The superfinishing tool shown in the drawings comprises a bed I made of a thick usually vertical sheet occasionally ribbed in order to stiifen it, this bed being provided at its basis with an appendage 2 made of thick iron and designed to be tightened, for instance, between the jaws 3 of the carriage of a lathe (Fig. 2). Sheet I is secured to the appendage 2 preferably by means of a bolt 4 whose head 4a may be adjusted inside a T-groove located in appendage 2, tightening being effected by means of a nut 6, on the flange I of an angle-iron. The other flange 8 of the angle-iron is secured to sheet I by means of bolts 9 crossing elongated holes III allowing for a certain height adjustment of sheet I. In the medium part of this sheet a U-shaped grooved bar II with horizontal flanges is secured. Inside this bar, a slide may move parallel to the plane of sheet I; one of the ends of a leaf spring I2 is secured to this slide, the opposite free end carrying the superfinishing abrasive stone I3. The slide is made of two portions (see also Fig. 3) viz. on the one hand snug I4 guided inside groove II and held therein by means of four sets of balls I5 arranged in V-shaped slots I6 in the groove and the snug, and on the other hand a head I! secured to snug I4 by means of dowels I8 and nuts I9. At the ends of the groove, the balls are prevented from falling off by means of small plates ISa secured both to the groove and to the snug I4, the maximum displacement of the snug inside the groove being thus equal to the total clearance between the balls. Snug I4 is secured, by means of screws to a rod 2| engaged in a hole of this snug and liable to slide freely at its opposite end inside a small bushing 22 of a flange 23. This flange is secured to a base-plate 24 integral with the fixed portion II of the grooved bar. In its medium portion, rod 2| carries a transverse slot or groove 25 (see also Figs. 4 and 5) into which is engaged a finger 26 carried by a slide 21. This slide is secured in an adjustable way in a diametral slot 28 of a plate 29. The axle 3B of this plate is fast in rotation with the shaft end 3| of a turbine air-engine 32, clamped by means of collars 33 to the upper part of sheet I. (In the drawing, this engine whose intake is in 34 and whose intake adjustment ring is in 35, is of a commonly used type for driving small grinding mills or abrasive rods.) The whole arrangement formed by the plate 29 designed to be rotatively driven more or less rapidly by the engine 32, by the slide-block 21 and by its finger 26, constitutes an eccentric gear whose offsetting is adjustable between 0 and a few millimetres. The adjustment of the offsetting being carried out by unscrewing both screws 36 holding fast the slide 21 in the diametral groove 28 of plate 29, by displacing them through the desired distance, the slide 21 inside said groove, then by screwing again screws 36, the displacement of the slide being made possible owing to the fact that the screws 36 cross stud-holes 31 of this slide; an indicator 38 carved on the slide and cooperating with a scale 39 carved on the plate (or inversely) enables to read the value of the offsetting obtained by finger 26. When this oifsetting is non-existent, the rotation of the shaft 3| of the air-engine and of plate 29 does not obviously transmit any movement to rod 2| and to slide I4, I! connected to the stone carrying spring I2. When this offsetting has a certain value, finger 26 describes a circle around the axis of shaft 3| and in cooperating with the groove 25 of rod 2|, it transmits to this rod a reciprocating translation motion whose value depends on the offcentering of finger 26. This reciprocating translation is imparted by rod 2| to the slide I4, I! which moves on balls I5 and finally to the stone I3 through spring I2.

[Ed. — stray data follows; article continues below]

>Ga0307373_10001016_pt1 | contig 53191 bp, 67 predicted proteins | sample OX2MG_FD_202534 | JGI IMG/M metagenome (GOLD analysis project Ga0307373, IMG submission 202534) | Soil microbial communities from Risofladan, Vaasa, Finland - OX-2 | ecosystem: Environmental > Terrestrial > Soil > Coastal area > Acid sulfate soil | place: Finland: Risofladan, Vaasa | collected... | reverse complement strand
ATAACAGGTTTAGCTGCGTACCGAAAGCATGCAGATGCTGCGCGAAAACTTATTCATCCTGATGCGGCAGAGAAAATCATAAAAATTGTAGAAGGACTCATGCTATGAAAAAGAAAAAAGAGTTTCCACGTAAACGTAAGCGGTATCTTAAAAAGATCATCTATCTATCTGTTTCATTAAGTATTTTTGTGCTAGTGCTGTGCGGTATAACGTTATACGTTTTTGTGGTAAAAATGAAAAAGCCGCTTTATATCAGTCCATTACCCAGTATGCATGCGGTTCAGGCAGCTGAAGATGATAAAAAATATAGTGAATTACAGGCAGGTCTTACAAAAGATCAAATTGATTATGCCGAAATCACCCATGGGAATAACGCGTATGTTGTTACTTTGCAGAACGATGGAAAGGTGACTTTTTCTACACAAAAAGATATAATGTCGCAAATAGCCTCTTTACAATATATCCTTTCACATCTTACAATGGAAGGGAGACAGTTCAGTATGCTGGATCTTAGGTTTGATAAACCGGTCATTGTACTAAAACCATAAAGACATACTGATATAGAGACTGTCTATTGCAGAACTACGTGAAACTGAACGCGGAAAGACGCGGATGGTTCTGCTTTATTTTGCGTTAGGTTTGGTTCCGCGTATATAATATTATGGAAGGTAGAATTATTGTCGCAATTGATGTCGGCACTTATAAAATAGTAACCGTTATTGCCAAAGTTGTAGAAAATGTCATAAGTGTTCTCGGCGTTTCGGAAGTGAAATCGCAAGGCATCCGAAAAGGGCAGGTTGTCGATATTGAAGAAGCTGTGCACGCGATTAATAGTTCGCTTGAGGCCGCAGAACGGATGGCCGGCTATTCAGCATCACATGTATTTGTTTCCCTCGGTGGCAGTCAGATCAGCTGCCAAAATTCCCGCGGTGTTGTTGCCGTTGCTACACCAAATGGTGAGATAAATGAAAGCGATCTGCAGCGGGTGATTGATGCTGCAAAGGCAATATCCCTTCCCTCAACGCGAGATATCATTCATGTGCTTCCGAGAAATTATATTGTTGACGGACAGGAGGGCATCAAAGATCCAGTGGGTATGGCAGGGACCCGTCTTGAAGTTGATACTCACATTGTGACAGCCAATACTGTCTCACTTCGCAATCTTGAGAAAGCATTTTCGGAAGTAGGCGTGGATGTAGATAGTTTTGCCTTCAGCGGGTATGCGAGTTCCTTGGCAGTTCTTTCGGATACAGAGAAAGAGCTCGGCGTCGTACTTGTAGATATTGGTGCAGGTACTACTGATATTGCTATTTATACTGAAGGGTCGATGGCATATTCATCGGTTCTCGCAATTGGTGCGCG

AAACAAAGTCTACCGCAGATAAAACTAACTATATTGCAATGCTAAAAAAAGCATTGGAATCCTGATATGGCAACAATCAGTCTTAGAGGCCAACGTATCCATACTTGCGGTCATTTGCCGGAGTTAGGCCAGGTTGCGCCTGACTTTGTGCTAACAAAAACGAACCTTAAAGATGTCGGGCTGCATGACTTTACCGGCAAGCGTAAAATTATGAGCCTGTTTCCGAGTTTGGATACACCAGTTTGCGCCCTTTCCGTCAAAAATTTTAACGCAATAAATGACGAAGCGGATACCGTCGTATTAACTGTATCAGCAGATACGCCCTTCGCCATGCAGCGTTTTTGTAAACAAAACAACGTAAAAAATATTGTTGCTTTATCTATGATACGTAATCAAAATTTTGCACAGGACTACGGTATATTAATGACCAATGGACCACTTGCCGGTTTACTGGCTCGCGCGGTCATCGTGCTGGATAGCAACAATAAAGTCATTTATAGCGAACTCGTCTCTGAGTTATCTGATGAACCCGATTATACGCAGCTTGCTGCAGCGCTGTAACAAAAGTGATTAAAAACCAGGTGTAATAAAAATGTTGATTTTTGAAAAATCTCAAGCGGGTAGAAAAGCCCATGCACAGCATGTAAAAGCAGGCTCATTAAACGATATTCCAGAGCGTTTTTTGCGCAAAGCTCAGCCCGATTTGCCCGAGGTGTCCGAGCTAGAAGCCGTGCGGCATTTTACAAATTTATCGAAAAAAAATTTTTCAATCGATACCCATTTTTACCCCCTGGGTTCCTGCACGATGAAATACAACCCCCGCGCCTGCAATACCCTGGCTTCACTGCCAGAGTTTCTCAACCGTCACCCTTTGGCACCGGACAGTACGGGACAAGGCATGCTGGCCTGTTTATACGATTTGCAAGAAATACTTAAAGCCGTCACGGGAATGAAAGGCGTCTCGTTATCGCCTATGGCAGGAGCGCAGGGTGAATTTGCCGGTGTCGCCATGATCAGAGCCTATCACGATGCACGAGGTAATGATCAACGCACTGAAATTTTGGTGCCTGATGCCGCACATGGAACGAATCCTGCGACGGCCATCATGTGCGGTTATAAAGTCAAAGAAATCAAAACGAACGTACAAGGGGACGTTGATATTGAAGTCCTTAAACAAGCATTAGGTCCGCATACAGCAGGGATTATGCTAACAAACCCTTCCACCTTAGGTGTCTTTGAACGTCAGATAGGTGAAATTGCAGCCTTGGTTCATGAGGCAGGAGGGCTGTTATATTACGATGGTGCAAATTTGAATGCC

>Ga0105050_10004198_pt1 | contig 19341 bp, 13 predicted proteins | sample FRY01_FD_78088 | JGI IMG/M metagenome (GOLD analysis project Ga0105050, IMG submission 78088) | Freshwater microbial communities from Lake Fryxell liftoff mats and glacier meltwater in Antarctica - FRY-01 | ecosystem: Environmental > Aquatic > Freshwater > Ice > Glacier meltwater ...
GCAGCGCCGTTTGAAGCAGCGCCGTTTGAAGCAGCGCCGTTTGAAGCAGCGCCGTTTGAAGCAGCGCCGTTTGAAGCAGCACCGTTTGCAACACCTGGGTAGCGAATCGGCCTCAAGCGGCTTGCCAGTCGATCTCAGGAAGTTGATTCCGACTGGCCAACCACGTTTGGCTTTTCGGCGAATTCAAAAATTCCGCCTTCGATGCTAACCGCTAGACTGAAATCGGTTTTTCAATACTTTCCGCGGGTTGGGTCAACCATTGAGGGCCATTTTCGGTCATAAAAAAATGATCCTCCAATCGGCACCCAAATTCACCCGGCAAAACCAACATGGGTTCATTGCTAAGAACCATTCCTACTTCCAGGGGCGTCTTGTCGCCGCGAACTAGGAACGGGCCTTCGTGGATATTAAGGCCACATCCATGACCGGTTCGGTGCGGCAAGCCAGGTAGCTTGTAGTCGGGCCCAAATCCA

The head I1 is provided with one or more slots having a T cross-section such as 40 into which it is possible to engage slidably the head of a bolt 4| used for securing to this head the end of the leaf spring I2 which is then tightened by means of a nut 42. This arrangement allows various direction setting of the leaf spring I2 and of the stone, as seen by comparing for instance with one another Figs. 1 and 6.